on existing ones.” Along the way, Speyer and
Cowan became friends.
© DOUG CHARNOK/CENTURY CYCLES
“I learned that MS is a mysterious disease that is
sometimes diagnosed when people are young and
active,” says Speyer. “So we wanted to help.”
Scott Cowan, center, riding
with friends Jerry Bradnan
(r) and Kevin Madzin (l).
“All kinds of people participate and those who
don’t ride cheer us on along the route,” he says. “It’s
great when I am struggling up a hill, finally reach
the top, and then see a bunch of smiling faces.” In
the time Cowan has been with the team, it’s raised
$23,500 and grown from six to 28 members. The
Bay Rockets now rank No. 1 in fundraising in the
school team category.
Speyer and Cowan worked together to establish an
incentive program. Anyone who signed up for a
local Bike MS event and purchased a Raleigh road
bike from Century would receive a donation toward
the event equal to 10 percent of the bike’s cost. For
instance, if someone bought an $800 bike, the two
companies would split the cost of an $80 donation.
But Cowan’s team isn’t the only one boasting a
Century Cycles employee. Bob Soroky, who works
in Century’s Medina, Ohio, store, has ridden
individually in Bike MS events for 15 years and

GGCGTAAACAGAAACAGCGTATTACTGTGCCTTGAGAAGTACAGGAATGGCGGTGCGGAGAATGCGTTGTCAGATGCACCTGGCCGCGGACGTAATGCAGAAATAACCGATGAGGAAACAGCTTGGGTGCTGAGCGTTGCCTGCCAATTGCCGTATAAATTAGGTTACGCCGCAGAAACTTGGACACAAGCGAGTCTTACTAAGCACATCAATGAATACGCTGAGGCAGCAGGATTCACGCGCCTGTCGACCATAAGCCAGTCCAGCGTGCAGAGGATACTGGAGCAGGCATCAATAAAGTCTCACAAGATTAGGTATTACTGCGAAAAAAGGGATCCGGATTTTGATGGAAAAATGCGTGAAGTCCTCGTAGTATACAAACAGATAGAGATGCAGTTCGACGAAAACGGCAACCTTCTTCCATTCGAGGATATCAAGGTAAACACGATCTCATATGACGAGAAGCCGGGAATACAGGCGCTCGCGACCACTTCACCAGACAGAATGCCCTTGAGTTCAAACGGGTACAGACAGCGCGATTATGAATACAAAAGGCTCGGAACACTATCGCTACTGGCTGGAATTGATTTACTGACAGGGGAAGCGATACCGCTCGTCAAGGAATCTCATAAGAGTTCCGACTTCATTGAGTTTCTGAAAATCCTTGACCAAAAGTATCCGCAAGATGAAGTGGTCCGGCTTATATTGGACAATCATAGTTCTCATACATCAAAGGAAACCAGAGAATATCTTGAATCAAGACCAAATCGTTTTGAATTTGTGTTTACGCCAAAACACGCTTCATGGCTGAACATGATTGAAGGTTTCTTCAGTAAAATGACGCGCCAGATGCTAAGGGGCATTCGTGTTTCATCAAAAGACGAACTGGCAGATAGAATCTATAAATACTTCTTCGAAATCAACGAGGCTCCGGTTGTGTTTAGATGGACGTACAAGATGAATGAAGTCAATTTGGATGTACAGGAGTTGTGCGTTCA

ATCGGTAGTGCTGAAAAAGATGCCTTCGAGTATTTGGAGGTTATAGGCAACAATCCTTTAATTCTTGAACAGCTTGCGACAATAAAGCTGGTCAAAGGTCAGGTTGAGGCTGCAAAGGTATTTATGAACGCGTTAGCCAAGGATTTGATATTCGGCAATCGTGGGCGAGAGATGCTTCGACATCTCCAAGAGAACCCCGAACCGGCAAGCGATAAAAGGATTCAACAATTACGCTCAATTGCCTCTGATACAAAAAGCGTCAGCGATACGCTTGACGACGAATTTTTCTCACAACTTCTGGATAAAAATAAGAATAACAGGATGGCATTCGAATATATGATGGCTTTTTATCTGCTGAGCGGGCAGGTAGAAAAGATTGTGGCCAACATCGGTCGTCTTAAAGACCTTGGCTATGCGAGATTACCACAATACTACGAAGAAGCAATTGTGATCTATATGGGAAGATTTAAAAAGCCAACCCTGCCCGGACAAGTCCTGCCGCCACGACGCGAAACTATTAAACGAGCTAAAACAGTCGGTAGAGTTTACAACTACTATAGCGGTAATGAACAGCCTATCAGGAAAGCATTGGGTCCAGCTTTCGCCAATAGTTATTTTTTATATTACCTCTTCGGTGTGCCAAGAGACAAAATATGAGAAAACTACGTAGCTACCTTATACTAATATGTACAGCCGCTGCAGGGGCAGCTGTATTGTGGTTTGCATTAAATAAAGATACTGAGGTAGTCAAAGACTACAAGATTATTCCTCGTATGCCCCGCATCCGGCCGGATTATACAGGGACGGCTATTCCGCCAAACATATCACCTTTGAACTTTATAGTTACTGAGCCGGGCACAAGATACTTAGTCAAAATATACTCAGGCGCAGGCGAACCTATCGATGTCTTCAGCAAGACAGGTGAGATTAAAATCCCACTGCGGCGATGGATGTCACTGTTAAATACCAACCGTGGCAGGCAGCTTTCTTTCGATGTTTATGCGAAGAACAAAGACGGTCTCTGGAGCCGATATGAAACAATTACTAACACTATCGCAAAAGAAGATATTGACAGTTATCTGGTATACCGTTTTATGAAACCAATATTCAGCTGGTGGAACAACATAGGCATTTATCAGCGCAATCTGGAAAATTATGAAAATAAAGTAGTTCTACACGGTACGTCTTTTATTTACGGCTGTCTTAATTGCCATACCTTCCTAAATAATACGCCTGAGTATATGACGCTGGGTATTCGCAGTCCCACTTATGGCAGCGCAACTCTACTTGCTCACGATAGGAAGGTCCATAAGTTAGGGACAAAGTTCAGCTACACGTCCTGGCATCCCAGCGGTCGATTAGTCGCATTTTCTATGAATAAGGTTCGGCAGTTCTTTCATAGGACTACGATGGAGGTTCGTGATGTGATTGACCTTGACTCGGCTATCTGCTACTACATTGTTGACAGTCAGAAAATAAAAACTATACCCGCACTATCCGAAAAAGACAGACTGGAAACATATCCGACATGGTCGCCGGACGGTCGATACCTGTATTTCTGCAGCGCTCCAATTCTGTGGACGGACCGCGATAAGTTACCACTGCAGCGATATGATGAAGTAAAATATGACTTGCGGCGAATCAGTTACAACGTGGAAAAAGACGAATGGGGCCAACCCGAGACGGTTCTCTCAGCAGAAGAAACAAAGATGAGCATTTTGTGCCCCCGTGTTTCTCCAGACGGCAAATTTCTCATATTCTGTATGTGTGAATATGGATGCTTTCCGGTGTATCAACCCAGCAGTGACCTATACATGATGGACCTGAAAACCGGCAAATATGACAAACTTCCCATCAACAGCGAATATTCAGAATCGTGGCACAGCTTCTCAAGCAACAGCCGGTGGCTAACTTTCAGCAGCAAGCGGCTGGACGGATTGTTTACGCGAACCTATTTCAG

has even trained other riders. In 2009, he joined
Patti’s Paladins, helping the team to raise more than
However, Raleigh knew that to sustain the alliance
it would need to go national. “Scott and Century
were the first to put together this type of program,
and it served as a prototype for other markets,”
Speyer says. So Raleigh reached out to bike stores
across the U.S. for ground support. “We began
offering incentive programs to each of them,” says
Speyer. “We have 10 on board now and hope for 40
A big break
Meanwhile, Raleigh Bicycles, one of the largest
bike makers in the United States, was seeking
a community-based opportunity to give back.
“We started looking into dealers we were already
associated with and found that the majority of them
were also associated with Bike MS,” says Chris
Speyer, vice president of marketing and product
development at Raleigh.
Speyer couldn’t help but get caught up in the
excitement. “I wanted to experience the atmosphere
of Bike MS,” he says. So he began riding in Bike
MS events with Cowan and others. “It’s a ton of fun
and a great feeling of community. The directions are
clear and easy. No one has to push farther than they
want. And there are important oases along the way,
like the feeding stations,” he says, laughing.
“Working toward something you really care about
affects your work positively,” Speyer adds. “We’re
looking forward to a long ride together.”
Cowan had served since 2005 as a member of
Raleigh’s Dealer Advisory Board, which, Speyer
says, is a kind of “sounding board for the company
about our new ideas, and it offers ideas to improve
For more information about Bike MS events
and Raleigh-Bike MS partnerships, visit
Patricia Wadsley is a New York–based writer and regular
contributor to Momentum.